References to the “DNA of a brand” is a long overused cliche, and perhaps finally on the way out. But it can be a valid consideration, depending…In thinking about Toyota and its early genetic roots, one might well conjure up images of the first Corona, or the Corolla, whose modern descendants (Camry/Corolla) still reflect the basic mission of their ancestors. But isn’t the true Urquelle of Toyota’s reputation its legendary reliability and durability? Well, the following historical tidbit may cement the idea of where I’m going: in 1965, the year this FJ40 Land Cruiser was built, it was Toyota’s best selling vehicle in the USA as well as the rest of the world outside Japan. This is the car that Toyota sent out to conquer the world. And this well-worn original example typifies it better than any other I’ve ever seen: it’s literally exuding ruggedness through the pores of its patina. How many folks has it sold on the brand over its long life? Hang on for a longish bumpy ride as I recount the history of the FJ and my own initiation into the cults of off-roading, hitchhiking, and Toyota.
I knew right away that this was a particularly old FJ as soon as I spotted those hubcaps. All the ones I’ve usually seen have a different dog-dish, with a cut-out for the front hubs. I’m not sure exactly when the switch was made, but it probably was fairly soon after this. I found it in a hiking trail parking lot on the coast, and the young couple that owned it were enjoying the 360 degree views on a drive down from Portland. It had recently been relocated from Colorado, where it spent its long life in the mountains. The Rockies and the Sierra Nevada are where the FJ first cut its well-hardened teeth in the US; an appropriate testing ground of its toughness.
I decided to reacquaint myself a bit with the origins of the LC, and here’s the tweet-length version: according to legend (repeated by wiki), the Japanese Army got its hands an early American proto-Jeep, the Bantam MK II in the Philippines, and gave Toyota the orders to essentially reverse engineer it, but not to make it look like a copy The KA (above) was the result. As best is know, few were ever built or used in the war. And it did use Toyota’s engine (a four) which in turn was based on a Chevy.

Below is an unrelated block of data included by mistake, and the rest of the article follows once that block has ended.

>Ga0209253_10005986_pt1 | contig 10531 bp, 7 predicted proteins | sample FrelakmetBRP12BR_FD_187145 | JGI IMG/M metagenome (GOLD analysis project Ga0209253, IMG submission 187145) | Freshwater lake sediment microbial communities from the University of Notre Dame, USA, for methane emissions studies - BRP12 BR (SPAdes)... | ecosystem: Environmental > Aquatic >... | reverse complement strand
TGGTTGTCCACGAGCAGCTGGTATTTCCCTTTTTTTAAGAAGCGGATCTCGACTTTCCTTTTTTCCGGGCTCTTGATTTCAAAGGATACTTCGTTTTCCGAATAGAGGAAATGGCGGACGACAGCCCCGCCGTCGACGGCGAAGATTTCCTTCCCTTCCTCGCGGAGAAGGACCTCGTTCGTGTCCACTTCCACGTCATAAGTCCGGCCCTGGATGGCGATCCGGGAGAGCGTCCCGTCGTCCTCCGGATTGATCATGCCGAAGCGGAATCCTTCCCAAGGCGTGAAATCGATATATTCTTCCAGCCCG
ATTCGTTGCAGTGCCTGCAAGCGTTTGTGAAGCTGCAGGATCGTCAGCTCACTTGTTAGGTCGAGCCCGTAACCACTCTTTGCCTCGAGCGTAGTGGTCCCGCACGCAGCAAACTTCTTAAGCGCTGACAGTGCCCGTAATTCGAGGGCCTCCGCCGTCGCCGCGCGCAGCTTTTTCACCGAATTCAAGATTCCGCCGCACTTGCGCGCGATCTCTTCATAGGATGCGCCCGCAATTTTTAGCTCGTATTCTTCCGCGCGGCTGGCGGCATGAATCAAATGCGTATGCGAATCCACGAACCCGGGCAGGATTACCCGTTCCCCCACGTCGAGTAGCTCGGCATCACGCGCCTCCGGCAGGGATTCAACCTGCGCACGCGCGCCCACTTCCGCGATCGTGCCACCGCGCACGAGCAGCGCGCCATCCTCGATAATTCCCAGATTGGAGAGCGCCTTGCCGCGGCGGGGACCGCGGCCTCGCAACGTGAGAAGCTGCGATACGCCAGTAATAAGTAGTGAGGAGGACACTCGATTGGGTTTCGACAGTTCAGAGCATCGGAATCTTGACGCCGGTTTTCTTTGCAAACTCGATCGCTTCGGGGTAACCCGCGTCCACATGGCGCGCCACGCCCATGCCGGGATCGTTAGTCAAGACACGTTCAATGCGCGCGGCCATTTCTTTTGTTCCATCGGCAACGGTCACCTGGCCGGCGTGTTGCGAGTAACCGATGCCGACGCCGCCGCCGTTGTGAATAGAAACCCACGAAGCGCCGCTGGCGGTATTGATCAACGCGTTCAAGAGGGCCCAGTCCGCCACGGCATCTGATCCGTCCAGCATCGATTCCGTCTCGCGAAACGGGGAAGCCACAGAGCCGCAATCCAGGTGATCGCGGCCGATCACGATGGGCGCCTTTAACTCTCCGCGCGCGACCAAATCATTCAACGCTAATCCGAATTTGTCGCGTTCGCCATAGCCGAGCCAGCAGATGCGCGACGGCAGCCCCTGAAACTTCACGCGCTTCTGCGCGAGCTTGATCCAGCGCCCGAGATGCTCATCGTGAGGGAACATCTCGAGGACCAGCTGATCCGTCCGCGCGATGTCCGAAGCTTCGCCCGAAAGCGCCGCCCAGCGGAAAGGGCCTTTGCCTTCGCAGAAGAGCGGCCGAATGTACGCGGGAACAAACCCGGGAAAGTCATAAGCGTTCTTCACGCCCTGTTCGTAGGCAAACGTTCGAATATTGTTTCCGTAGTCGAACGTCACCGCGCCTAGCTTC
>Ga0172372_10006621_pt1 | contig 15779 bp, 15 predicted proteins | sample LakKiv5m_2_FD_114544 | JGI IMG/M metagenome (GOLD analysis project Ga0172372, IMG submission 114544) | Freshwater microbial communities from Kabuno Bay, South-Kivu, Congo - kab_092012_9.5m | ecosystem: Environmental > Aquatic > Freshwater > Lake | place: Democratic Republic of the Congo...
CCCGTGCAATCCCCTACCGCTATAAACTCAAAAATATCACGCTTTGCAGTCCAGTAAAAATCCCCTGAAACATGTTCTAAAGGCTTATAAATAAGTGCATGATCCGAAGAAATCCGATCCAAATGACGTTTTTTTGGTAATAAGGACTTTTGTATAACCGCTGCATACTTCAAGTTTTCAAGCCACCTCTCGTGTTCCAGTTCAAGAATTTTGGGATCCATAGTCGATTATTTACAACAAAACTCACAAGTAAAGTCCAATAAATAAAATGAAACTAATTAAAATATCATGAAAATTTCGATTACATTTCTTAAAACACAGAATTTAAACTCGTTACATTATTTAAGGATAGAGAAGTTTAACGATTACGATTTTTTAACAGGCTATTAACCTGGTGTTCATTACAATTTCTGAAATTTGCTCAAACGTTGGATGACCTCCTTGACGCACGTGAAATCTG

1951 is when the true Land Cruiser DNA first replicated itself. Admittedly influenced very heavily by the Willys Jeep and perhaps even more so by the 1948 Land Rover, the Toyota BJ series spent several years evolving before it went into actual production in 1953.
But its trial by fire was an assault on Mt. Fuji, and the BJ went higher than any vehicle ever before. With its new moniker “Land Cruiser”, Toyota placed its ambitions in it, an set its sight on global expansion. Toyota’s very early efforts at importing the Toyopet sedan into the US had not been successful, so the Land Cruiser was sent out to prove its mettle. Mission Accomplished: the LC found a loyal following in the most difficult terrains of the world, and nowhere more so than Australia, which quickly embraced it, and eventually Africa, where the LC slowly pushed the Land Rover aside. Around about 1960, the BJ morphed into the definitive FJ as we see it here.
Let’s spend a few minutes paying our respects to the legendary F-Series engine that powered Land Cruiser from 1955 all the way through 1992, quite a run. Especially so, since it was based on GM six cylinder engines first designed in the thirties. That alone may be something of a record. Anyway, the F’s predecessor, the B engine, was a license built metric version of the original Chevy six dating from 1929. And the F reportedly was also built under a license from GM, although not quite so precisely. Its block was loosely based the old GMC six, and the head on the gen2 “Stovebolt” six (1937-1962). Unlike in the B engine, corresponding Chevy parts (generally) aren’t interchangeable. But it sure looks familiar.